Five Ways To Reclaim More Time as a Startup CEO

In the name of getting more done here are my hacks for making more of that all important element - time.

Mark McDermott
Feb 18, 2020
Future of Work

The world — and my inboxes — are full of productivity tips and hacks to help you do more, faster. I’m sure I’m not the only CEO working in a startup like ScreenCloud (where time is precious) who finds most of these meaningless.

A large part of leadership is to keep all of the plates spinning or balls in the air. But this is a big ask and one that many CEOs find difficult.

I’ve found that the most important way to combat this is not to try and do more, but to do less. To find ways of reclaiming the most important real estate of all — your time.

Here are five things I’ve implemented that have helped me reclaim more of my time as a startup CEO.

Make sign-off a collective process

One thing that became clear in my early CEO days was that signing-off the work of others was not only taking up a large proportion of my time, but that I was also becoming the bottleneck for other people getting stuff done. Blog posts, product updates, app descriptions — the final nod came under my remit. To overcome this I implemented a slack channel called #signoff. The rules were simple — anything that needs to be signed off gets dropped into the room. Anyone out of myself, the Product Manager, and other co-founders can approve what’s being put in. If no-one approves it within 24 hours (in the working week), then our team can go ahead and publish the post or release the update anyway.

Say no, often

This feels hideous to begin with but saying no is one of the most important lessons I’ve learned. As a leader you often need and want to be involved in everything. But as time goes on, it’s almost impossible to maintain. This is when you need to revert focus. Being completely present to one or two tasks isn’t a luxury or laziness: it maximizes the limited time you have for the benefit of the company.

That means saying no and more importantly ‘I can’t be involved in that’ often.

Luckily, the more you say no, the easier it gets and the more your team are able to have confidence in their own ability to answer questions and go with their gut.

Hire skillsets that fill gaps

This may seem like a no-brainer but a mistake I’ve seen companies make time and time again is to hire repeats of their current team members — more developers, or more marketers to replicate what already works. In order to reclaim time as a leader you need to hire the people that can fill the gaps of what you can’t do, or can’t do very well. For me that was a CFO for finance and an administrator for company processes and customer support. While these roles aren’t the most obvious for product growth, they are the ones that will free up more of my time.

Use technology as an enabler

Many of our team work remotely, so we’re not a company where you have to be at your desk to be seen as being productive. Rather than seeing email, messaging apps and so on as a ball-and-chain, I use them to enable me to work from anywhere and with anything. Sending Slack messages while I’m on the train and accessing Google Docs on my mobile. I find the time constraint of completing a task by the time my train stops vastly increases my focus and productivity.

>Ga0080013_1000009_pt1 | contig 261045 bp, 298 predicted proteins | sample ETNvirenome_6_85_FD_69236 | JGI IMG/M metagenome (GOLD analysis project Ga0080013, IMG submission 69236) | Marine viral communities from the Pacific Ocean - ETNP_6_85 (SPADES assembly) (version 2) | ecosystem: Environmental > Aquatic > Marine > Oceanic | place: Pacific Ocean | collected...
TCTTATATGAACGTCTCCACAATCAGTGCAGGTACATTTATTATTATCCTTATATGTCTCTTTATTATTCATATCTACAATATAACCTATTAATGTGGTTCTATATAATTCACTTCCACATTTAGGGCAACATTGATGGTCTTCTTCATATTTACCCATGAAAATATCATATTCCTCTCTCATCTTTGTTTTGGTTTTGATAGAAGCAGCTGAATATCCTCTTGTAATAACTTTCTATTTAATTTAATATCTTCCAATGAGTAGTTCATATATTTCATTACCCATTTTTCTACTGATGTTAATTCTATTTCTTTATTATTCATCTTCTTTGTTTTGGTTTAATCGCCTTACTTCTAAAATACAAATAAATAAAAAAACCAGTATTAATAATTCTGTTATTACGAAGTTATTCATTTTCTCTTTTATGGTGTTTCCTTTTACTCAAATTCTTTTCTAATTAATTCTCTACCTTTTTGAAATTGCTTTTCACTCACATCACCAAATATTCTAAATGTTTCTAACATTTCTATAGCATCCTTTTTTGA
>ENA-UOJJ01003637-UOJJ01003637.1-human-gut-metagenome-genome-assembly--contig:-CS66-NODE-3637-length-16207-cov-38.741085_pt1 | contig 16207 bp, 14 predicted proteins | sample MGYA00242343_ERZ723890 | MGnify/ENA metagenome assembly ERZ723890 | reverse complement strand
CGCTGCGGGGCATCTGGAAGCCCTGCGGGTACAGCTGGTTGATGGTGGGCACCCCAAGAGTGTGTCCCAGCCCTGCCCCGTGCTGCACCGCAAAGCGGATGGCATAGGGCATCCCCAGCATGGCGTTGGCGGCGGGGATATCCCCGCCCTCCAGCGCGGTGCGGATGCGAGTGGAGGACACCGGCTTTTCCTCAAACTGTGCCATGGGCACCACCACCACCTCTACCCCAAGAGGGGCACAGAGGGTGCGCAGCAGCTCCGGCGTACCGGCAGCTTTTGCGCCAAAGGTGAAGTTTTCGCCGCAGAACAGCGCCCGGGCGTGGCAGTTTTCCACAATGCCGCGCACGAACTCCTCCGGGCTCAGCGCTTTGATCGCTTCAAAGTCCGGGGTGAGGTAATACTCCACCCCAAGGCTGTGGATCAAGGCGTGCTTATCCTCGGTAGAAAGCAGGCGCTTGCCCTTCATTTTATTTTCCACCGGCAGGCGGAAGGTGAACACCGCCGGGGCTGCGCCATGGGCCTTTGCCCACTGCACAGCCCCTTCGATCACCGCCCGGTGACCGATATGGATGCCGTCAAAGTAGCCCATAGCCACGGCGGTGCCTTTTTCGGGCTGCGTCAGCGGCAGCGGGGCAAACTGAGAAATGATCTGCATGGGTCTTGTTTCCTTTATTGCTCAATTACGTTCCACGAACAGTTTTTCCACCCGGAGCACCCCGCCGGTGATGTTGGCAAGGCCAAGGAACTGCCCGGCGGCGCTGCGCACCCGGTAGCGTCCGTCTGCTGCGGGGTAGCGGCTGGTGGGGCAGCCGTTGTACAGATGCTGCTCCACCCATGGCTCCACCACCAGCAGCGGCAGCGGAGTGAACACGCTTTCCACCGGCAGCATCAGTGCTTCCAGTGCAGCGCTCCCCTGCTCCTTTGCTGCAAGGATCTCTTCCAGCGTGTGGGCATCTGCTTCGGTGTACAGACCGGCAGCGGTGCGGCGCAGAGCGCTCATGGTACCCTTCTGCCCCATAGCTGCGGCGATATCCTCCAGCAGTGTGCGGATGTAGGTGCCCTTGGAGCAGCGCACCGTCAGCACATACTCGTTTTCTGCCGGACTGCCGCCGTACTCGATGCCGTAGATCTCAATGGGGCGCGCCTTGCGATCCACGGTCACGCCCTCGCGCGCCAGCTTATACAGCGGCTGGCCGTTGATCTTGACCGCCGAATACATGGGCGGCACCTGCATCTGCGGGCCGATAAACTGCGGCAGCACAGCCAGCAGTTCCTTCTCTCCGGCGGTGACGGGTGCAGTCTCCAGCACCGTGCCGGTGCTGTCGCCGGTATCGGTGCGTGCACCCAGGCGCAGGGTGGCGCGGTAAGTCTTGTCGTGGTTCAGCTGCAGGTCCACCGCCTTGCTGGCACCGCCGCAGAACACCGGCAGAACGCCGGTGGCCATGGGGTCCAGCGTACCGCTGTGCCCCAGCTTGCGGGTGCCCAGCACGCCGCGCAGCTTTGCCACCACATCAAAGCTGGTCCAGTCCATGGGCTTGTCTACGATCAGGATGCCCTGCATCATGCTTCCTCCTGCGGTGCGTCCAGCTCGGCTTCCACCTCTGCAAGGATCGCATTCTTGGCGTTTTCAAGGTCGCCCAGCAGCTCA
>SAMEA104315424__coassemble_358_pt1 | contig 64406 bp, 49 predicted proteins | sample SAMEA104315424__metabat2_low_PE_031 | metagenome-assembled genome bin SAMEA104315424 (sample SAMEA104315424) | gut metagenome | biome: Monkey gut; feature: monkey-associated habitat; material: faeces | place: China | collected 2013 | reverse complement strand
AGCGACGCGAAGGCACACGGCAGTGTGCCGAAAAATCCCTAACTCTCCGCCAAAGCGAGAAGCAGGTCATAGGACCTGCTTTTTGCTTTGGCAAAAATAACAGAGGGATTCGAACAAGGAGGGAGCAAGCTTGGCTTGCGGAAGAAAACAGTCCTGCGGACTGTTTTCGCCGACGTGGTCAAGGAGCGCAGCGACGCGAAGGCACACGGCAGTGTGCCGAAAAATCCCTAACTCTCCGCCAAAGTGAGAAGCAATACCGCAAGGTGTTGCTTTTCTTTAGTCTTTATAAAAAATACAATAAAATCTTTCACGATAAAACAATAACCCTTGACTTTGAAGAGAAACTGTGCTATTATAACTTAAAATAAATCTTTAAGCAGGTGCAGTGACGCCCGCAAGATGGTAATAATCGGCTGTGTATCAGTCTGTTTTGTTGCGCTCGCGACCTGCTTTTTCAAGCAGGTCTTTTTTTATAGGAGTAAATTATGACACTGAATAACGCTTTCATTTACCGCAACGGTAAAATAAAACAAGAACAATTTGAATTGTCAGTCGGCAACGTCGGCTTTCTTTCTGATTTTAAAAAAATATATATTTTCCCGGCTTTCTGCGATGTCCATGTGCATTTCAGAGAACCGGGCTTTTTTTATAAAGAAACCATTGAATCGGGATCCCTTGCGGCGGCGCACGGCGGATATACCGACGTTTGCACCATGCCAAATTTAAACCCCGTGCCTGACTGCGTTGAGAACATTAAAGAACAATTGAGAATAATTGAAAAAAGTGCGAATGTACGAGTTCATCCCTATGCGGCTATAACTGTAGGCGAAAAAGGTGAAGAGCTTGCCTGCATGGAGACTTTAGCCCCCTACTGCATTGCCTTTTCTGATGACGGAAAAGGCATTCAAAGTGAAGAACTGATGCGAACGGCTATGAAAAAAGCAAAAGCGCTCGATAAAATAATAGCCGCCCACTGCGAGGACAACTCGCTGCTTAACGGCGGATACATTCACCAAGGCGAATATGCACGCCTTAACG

I take this one step further by scheduling first interviews, planning to partners or catching up with team members while out walking Canto, my Jack Russell Terrier. A 30-minute phone call can often achieve more than a two-hour round trip face-to-face meeting when used productively and because I am not at my desk I am fully focussed on the call.

Handy tip: buy some really good in-ear headphones and microphone if you are going to take calls on the move. I like the Bose SoundTrue range… and remember where the signal black spots are in your local park!

Gather small information, often

As CEO you don’t need to know everything, but you do need to have a good idea of what’s going across the company. One way to achieve this is by gathering small pieces of information, but often. I do this in four ways:

  • Pulse slack channel — we have a Slack room dedicated to the ‘pulse’ of the company. At the start of each day, you post what you’re going to do. At the end of each day, you post what you did or what you have up your sleeve for the next day.
  • KPI dashboard — we have built our own data dashboard that focuses on just the important numbers for our business. It is updated automatically each day and generates graphs automatically which track our progress against our forecasts.
  • End of week reporting — at the end of each week we all jot down a few points about what was achieved and what we’re planning for the week ahead. This is circulated to all team members to give full visibility and takes just minutes to put together.
  • End of month investor round up — like many startups, we believe in running an open business. Every month, we send out an investor update. These are compiled by each department and then go on to fuel blog posts and other public content throughout the month.

Collecting small pieces of data often saves hour-long meetings and lengthy processes while retaining visibility over your team and company. Leading to a more productive team and more time for the things that matter.

What do you do to reclaim more time? Would love to hear about it on Twitter at@mr_mcd.

Mark McDermott

Co-founder of Digital Products Studio, Codegent & CEO of ScreenCloud. I write about the goings on of life & work.